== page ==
Zaha Hadid’s unfettered invention

091221_r19146_p646John Seabrook at The New Yorker:

For an architect so celebrated, Hadid has a relatively small output. She has completed thirteen structures: these include the Vitra Fire Station, in Weil am Rhein, Germany (1994); a train station in Strasbourg (2001); a ski jump in Innsbruck, with an attached restaurant (2002); the Lois and Richard Rosenthal Center for Contemporary Art, in Cincinnati (2003); the Phaeno Science Center, in Wolfsburg, Germany (2005); the BMW Plant Central Building, in Leipzig (2005); and MAXXI, in Rome (2009). She shows an unusual degree of comfort with changes of scale; she enjoys working on small projects, like furniture and shoes, at the same time that she is designing large structures, like museums and railway stations. Her Aqua Table, a resin-and-silicone dining table she designed in 2005 for Established & Sons, which has sold for as much as two hundred thousand dollars, looks like the roof of her Aquatics Center, in East London, currently under construction, which will be the architectural showpiece of the 2012 Summer Olympics.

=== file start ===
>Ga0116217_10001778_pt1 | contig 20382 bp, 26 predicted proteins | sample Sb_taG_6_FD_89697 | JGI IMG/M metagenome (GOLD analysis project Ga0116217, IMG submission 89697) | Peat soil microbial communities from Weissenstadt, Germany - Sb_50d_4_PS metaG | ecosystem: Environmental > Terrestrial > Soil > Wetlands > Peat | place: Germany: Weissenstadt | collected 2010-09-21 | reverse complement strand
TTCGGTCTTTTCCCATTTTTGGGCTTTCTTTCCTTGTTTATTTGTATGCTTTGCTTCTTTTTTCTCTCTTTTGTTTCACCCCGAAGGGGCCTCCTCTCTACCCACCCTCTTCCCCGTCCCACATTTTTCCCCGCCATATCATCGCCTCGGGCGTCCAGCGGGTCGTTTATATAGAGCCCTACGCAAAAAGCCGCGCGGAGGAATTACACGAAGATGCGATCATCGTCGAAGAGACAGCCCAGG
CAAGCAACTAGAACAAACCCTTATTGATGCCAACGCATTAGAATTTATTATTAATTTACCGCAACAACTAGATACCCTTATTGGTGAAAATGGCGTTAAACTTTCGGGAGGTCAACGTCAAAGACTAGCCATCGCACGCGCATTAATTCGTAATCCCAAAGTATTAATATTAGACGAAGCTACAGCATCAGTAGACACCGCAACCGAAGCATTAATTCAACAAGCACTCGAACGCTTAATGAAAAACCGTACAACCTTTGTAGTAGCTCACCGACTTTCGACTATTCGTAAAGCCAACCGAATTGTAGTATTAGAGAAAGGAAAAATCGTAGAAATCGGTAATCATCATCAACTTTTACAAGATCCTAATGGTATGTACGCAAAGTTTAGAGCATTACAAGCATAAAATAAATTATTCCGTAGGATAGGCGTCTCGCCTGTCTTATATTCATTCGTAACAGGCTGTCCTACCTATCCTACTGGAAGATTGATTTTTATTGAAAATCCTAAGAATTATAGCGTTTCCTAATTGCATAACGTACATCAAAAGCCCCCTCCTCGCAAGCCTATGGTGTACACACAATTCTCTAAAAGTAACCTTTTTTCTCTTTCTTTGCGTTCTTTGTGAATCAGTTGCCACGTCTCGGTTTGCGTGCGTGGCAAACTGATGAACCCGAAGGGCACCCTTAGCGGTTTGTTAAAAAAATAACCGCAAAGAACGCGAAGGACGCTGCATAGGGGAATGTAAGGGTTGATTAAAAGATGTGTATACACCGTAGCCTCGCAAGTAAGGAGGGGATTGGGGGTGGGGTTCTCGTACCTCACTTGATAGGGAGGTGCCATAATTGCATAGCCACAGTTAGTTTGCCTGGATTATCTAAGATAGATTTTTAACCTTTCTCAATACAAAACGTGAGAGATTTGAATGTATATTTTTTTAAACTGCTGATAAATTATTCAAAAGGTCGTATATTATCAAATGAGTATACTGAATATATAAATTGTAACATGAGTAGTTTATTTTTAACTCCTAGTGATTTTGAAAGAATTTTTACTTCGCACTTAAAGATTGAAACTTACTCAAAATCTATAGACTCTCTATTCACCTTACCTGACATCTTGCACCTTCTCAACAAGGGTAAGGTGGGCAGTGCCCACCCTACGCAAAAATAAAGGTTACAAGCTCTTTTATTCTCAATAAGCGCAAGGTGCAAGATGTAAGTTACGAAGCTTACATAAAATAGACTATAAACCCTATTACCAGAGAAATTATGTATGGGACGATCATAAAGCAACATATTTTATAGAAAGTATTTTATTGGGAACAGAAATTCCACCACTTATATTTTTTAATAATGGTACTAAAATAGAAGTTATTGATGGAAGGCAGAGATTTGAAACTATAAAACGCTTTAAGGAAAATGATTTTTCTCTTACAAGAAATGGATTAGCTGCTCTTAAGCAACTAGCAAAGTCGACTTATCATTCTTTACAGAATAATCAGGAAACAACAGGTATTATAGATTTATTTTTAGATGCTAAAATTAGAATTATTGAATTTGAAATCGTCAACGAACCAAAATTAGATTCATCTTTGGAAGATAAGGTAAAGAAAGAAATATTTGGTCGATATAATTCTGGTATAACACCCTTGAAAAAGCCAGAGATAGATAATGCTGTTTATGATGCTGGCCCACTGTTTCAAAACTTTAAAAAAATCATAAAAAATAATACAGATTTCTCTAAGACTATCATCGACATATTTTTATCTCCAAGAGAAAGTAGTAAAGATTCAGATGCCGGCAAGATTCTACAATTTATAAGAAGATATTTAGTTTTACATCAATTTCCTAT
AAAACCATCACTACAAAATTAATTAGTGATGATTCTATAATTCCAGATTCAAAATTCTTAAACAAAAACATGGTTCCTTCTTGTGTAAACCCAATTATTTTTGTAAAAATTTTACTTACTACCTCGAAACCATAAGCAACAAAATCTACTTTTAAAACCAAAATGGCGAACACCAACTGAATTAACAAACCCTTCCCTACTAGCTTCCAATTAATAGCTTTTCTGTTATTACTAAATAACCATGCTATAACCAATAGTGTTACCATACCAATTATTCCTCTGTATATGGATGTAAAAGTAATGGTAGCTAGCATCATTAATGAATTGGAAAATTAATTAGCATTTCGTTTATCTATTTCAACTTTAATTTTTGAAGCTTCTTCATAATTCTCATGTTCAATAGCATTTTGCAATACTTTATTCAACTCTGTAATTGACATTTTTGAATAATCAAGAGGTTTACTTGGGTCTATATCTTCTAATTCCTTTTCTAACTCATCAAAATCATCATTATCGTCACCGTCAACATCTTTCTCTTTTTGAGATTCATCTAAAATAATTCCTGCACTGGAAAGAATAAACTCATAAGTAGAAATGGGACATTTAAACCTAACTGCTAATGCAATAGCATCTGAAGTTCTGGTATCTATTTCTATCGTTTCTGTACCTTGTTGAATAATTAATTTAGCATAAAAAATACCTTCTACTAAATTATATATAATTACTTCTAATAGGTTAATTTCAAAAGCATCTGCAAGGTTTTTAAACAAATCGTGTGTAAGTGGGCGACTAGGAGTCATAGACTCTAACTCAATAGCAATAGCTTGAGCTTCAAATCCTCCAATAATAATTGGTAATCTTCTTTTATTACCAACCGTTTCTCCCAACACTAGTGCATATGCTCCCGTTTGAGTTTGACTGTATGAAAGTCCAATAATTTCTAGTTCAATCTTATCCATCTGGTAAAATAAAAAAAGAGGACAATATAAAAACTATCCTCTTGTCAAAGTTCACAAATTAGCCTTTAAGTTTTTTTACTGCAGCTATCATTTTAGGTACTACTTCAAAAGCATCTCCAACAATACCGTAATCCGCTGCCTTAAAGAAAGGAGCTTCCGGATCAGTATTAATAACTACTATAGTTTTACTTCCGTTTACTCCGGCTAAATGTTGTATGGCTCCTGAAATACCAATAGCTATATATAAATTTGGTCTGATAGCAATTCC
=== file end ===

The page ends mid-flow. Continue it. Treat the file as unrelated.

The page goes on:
There is no single Hadid style, although one can detect a watermark in her buildings’ futuristic smoothness. Certain themes carry through her use of materials (glass, steel, concrete), her lines (corridors often trace flowing arabesque shapes, while roof struts make sharp Z-shaped angles), her structures (she favors column-free spaces), and her sculptural interiors and asymmetric façades. In all her work, Hadid is concerned with movement and speed—both the way people will move through the buildings and the way a sight line travels through light and shadow.

more here.